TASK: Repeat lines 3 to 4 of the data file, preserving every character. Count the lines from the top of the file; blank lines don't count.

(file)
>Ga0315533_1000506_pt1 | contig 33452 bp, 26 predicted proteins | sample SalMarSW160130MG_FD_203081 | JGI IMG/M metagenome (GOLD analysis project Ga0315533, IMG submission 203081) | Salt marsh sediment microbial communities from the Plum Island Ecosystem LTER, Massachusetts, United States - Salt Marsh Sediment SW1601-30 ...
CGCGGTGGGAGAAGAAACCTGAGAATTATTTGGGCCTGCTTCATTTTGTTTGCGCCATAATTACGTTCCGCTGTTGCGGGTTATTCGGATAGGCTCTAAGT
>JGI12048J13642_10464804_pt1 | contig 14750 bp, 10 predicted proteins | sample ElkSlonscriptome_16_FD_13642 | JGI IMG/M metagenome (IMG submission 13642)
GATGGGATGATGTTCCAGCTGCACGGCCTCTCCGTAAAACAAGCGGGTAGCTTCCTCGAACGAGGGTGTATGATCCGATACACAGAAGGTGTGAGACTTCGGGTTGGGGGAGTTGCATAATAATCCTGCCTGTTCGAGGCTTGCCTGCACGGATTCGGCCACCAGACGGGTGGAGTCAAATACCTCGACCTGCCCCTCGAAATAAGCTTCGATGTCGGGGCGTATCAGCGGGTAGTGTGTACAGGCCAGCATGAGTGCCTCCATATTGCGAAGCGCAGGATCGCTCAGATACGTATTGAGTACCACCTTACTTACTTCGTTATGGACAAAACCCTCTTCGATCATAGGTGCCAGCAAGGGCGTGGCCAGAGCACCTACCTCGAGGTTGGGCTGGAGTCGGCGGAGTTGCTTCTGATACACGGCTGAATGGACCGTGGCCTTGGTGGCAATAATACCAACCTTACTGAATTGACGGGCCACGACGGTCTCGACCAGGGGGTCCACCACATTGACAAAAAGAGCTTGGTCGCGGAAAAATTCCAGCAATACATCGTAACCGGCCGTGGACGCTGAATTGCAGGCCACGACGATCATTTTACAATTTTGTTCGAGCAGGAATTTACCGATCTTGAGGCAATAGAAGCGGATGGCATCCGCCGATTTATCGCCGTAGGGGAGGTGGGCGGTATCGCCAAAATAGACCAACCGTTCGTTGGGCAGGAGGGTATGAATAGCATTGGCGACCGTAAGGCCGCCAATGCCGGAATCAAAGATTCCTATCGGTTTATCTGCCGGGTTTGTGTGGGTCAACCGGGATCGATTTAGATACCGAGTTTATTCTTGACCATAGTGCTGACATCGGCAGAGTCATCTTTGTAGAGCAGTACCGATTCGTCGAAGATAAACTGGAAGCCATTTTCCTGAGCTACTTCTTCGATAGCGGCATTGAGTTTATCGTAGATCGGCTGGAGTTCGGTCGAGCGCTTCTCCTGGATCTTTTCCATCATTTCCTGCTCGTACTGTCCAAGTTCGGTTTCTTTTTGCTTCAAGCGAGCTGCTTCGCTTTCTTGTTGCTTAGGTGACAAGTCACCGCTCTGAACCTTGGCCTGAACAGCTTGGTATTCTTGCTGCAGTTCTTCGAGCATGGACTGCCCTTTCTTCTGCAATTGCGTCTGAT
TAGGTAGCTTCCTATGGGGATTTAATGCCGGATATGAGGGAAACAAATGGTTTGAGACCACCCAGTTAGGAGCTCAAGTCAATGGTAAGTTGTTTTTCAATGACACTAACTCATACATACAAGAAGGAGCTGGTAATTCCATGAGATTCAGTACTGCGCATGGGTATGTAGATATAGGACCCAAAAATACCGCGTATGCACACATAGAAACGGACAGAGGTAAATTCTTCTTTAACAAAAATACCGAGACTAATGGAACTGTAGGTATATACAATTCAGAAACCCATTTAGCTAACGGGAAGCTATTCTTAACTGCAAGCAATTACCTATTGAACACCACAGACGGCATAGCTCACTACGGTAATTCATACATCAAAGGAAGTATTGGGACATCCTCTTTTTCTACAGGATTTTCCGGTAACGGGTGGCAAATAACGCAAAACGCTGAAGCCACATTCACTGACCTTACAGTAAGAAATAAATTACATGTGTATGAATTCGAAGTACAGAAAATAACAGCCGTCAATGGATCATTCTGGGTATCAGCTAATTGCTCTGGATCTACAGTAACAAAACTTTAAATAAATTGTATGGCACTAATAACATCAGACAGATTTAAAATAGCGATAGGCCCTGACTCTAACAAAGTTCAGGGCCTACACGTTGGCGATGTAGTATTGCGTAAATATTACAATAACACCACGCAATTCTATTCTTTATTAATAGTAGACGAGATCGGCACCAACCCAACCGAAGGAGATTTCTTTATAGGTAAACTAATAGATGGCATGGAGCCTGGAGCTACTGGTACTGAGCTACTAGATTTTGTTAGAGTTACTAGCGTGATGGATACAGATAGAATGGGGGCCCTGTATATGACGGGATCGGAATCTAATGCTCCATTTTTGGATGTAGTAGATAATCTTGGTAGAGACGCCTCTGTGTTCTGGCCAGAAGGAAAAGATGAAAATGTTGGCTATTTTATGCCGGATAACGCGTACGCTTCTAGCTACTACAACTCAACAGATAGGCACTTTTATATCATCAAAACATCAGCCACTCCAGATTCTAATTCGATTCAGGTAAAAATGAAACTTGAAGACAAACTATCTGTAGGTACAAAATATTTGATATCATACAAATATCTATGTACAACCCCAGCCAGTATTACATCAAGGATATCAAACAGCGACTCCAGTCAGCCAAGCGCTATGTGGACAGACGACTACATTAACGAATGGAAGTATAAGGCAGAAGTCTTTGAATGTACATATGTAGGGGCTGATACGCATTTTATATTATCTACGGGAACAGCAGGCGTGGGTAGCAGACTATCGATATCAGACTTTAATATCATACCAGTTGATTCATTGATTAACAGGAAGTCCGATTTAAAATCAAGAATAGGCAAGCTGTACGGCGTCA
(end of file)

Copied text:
>JGI12048J13642_10464804_pt1 | contig 14750 bp, 10 predicted proteins | sample ElkSlonscriptome_16_FD_13642 | JGI IMG/M metagenome (IMG submission 13642)
GATGGGATGATGTTCCAGCTGCACGGCCTCTCCGTAAAACAAGCGGGTAGCTTCCTCGAACGAGGGTGTATGATCCGATACACAGAAGGTGTGAGACTTCGGGTTGGGGGAGTTGCATAATAATCCTGCCTGTTCGAGGCTTGCCTGCACGGATTCGGCCACCAGACGGGTGGAGTCAAATACCTCGACCTGCCCCTCGAAATAAGCTTCGATGTCGGGGCGTATCAGCGGGTAGTGTGTACAGGCCAGCATGAGTGCCTCCATATTGCGAAGCGCAGGATCGCTCAGATACGTATTGAGTACCACCTTACTTACTTCGTTATGGACAAAACCCTCTTCGATCATAGGTGCCAGCAAGGGCGTGGCCAGAGCACCTACCTCGAGGTTGGGCTGGAGTCGGCGGAGTTGCTTCTGATACACGGCTGAATGGACCGTGGCCTTGGTGGCAATAATACCAACCTTACTGAATTGACGGGCCACGACGGTCTCGACCAGGGGGTCCACCACATTGACAAAAAGAGCTTGGTCGCGGAAAAATTCCAGCAATACATCGTAACCGGCCGTGGACGCTGAATTGCAGGCCACGACGATCATTTTACAATTTTGTTCGAGCAGGAATTTACCGATCTTGAGGCAATAGAAGCGGATGGCATCCGCCGATTTATCGCCGTAGGGGAGGTGGGCGGTATCGCCAAAATAGACCAACCGTTCGTTGGGCAGGAGGGTATGAATAGCATTGGCGACCGTAAGGCCGCCAATGCCGGAATCAAAGATTCCTATCGGTTTATCTGCCGGGTTTGTGTGGGTCAACCGGGATCGATTTAGATACCGAGTTTATTCTTGACCATAGTGCTGACATCGGCAGAGTCATCTTTGTAGAGCAGTACCGATTCGTCGAAGATAAACTGGAAGCCATTTTCCTGAGCTACTTCTTCGATAGCGGCATTGAGTTTATCGTAGATCGGCTGGAGTTCGGTCGAGCGCTTCTCCTGGATCTTTTCCATCATTTCCTGCTCGTACTGTCCAAGTTCGGTTTCTTTTTGCTTCAAGCGAGCTGCTTCGCTTTCTTGTTGCTTAGGTGACAAGTCACCGCTCTGAACCTTGGCCTGAACAGCTTGGTATTCTTGCTGCAGTTCTTCGAGCATGGACTGCCCTTTCTTCTGCAATTGCGTCTGAT